Roberto Morozzo Della Rocca refers to a paradox associated with Blessed Oscar Romero: “Any action by Romero had strong political repercussions but that does not mean he intended to engage in politics.”
Romero was, first and last, a priest even when he saw his country falling into chaos. We should not imagine, Della Rocca stresses, that Romero was anything other than appalled by social injustice or escalating violence. But we should abandon the notion that, at some point in time, he morphed from a compliant, traditionalist cleric into a political activist.
The author fully accepts that Romero’s social conscience evolved through the years especially when, as Bishop of Santiago de Maria and Archbishop of San Salvador, he was confronted by tough pastoral challenges, anti-Catholic outrages and a ludicrously overheated political situation. “His mental horizons broadened” but, for Della Rocca, this was a process of development rather than transformation. The book stresses the consistencies – ethical, social and theological – that defined Romero’s career, all the way from the Roman years (1937-43) to his assassination in 1980.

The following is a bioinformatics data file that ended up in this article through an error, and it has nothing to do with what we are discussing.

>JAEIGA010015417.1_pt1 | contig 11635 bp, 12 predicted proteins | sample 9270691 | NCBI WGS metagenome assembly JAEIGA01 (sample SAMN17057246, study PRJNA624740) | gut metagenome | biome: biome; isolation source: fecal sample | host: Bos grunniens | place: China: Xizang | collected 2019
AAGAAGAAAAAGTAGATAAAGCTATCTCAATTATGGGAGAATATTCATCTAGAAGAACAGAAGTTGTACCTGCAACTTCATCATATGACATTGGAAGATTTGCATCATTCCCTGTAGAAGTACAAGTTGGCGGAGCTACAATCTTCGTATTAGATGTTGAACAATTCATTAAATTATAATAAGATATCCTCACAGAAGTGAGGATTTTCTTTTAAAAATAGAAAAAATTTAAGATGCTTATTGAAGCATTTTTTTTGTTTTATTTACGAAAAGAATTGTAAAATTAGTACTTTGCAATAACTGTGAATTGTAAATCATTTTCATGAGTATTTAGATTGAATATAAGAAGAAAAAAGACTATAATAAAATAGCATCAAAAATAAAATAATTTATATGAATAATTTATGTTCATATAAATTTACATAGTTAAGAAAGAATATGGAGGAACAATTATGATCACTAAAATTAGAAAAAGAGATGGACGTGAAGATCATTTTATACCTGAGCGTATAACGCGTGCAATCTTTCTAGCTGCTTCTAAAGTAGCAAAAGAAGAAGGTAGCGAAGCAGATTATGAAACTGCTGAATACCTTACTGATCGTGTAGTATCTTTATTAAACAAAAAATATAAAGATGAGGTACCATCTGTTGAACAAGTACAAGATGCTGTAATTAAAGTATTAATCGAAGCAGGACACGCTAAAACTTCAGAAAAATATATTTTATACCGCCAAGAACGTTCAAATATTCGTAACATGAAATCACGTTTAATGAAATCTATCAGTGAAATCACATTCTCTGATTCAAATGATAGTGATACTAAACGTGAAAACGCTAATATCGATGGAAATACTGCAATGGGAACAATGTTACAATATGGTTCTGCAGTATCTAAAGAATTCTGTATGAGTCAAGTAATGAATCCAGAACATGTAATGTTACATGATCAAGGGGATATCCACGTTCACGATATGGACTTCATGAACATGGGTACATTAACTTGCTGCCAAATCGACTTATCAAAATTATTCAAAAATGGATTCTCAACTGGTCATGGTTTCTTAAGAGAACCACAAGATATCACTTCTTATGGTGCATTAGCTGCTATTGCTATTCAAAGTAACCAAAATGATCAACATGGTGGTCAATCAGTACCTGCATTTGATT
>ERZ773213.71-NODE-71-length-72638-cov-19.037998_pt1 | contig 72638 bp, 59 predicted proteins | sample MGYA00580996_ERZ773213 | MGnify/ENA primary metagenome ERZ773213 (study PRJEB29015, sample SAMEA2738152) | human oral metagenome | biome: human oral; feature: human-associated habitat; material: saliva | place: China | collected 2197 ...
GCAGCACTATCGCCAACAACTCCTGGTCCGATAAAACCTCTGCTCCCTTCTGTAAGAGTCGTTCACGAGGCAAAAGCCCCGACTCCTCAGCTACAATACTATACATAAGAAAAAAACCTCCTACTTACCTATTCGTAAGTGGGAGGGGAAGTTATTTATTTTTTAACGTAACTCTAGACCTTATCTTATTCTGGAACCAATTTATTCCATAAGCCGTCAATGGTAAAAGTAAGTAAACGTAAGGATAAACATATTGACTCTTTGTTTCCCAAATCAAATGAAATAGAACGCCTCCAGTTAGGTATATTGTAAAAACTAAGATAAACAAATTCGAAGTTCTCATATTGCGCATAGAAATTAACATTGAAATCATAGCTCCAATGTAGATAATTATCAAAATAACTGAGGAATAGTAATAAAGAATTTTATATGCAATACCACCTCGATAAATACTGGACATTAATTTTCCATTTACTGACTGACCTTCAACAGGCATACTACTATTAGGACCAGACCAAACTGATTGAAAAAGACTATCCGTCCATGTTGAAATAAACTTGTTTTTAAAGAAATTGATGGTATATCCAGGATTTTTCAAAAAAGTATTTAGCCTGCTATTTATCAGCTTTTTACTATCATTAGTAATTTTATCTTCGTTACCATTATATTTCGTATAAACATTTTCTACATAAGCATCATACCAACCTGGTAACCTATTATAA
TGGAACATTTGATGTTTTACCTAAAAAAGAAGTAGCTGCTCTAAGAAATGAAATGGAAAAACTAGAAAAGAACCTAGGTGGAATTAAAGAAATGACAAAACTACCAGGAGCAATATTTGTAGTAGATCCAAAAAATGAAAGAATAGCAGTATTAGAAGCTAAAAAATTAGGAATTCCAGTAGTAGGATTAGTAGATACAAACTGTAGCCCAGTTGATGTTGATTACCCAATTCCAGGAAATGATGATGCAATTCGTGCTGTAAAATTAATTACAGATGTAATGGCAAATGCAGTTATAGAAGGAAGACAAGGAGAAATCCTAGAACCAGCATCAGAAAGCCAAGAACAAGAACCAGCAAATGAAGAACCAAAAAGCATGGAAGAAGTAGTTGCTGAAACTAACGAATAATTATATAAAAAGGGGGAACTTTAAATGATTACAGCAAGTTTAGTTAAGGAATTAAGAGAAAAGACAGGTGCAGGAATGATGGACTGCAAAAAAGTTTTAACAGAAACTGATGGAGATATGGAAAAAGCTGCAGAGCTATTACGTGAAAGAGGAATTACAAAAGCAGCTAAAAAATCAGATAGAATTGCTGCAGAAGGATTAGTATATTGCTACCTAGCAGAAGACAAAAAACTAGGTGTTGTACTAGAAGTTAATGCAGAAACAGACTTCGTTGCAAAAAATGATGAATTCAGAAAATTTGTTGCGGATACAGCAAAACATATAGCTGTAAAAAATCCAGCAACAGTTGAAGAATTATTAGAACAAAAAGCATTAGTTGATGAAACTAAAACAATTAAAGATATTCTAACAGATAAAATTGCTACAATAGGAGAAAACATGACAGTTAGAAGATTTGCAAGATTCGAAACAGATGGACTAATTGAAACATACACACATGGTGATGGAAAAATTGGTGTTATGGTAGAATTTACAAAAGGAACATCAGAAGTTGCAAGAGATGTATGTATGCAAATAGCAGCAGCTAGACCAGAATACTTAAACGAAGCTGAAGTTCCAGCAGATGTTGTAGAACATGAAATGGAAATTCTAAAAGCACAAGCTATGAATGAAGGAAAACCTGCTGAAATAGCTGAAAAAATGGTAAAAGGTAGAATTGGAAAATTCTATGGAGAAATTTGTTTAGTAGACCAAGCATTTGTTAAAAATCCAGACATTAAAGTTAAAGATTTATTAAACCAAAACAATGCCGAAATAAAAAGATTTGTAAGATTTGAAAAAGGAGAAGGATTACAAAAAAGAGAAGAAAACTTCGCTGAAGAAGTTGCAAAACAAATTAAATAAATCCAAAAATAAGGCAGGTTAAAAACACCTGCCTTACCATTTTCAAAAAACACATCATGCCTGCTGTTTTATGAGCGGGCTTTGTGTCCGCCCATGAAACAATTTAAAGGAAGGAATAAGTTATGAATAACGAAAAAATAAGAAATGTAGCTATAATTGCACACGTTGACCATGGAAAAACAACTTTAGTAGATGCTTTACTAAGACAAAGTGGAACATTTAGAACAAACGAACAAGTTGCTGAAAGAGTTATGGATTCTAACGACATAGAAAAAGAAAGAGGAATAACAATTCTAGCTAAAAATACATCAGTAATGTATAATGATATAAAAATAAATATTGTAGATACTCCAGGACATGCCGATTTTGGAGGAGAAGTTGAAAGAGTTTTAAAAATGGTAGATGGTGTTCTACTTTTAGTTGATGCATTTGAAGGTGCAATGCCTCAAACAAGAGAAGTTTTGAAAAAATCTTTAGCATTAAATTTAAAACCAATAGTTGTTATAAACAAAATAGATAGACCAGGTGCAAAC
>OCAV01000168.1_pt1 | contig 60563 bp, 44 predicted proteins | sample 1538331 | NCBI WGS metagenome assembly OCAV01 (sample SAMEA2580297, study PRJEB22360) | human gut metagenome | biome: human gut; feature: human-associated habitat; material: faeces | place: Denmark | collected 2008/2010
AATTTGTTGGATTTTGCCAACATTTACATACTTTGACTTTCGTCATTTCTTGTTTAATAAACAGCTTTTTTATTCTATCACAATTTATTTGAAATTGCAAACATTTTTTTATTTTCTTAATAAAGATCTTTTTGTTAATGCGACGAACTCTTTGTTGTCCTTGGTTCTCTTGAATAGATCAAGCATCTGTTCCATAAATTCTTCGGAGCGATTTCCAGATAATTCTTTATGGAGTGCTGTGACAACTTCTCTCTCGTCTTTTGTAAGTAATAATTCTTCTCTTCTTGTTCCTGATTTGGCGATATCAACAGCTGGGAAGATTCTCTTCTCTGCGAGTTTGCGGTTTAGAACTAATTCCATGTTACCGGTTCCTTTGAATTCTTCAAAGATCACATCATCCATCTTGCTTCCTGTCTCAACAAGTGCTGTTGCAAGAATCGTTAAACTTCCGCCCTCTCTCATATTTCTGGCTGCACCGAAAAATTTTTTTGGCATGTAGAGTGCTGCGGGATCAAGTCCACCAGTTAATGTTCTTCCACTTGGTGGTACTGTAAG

Della Rocca is very good on Romero’s theological stances. He was no kind of moderniser, but he had no problem with Vatican II, seeing it as a pastoral event rather than a mechanism to question dogma. His devotion to Rome was fierce and he sought to bring a universalist complexion to the Latin American Church. He thought the earthly concerns of Liberation Theology overlooked the fact that a grander form of liberation was the true purpose of faith.
Della Rocca’s analysis is appreciative but candid. Romero did not lack critics and he made mistakes, but all too often he found himself in tortuous situations. The trick, as the author puts it, is to avoid locking “Romero up in the box of the ideological conflicts of his era”.
Even when listing the latest acts of brutality from his Sunday pulpit, Romero was thinking and acting like a priest. This, at any rate, is Della Rocca’s perspective, and he reminds us that the Church, when beatifying Romero, recorded that he was struck down in odium fidei, out of hatred of the faith.
This article first appeared in the January 8 2016 issue of The Catholic Herald. To download the entire issue for free with our new app, go here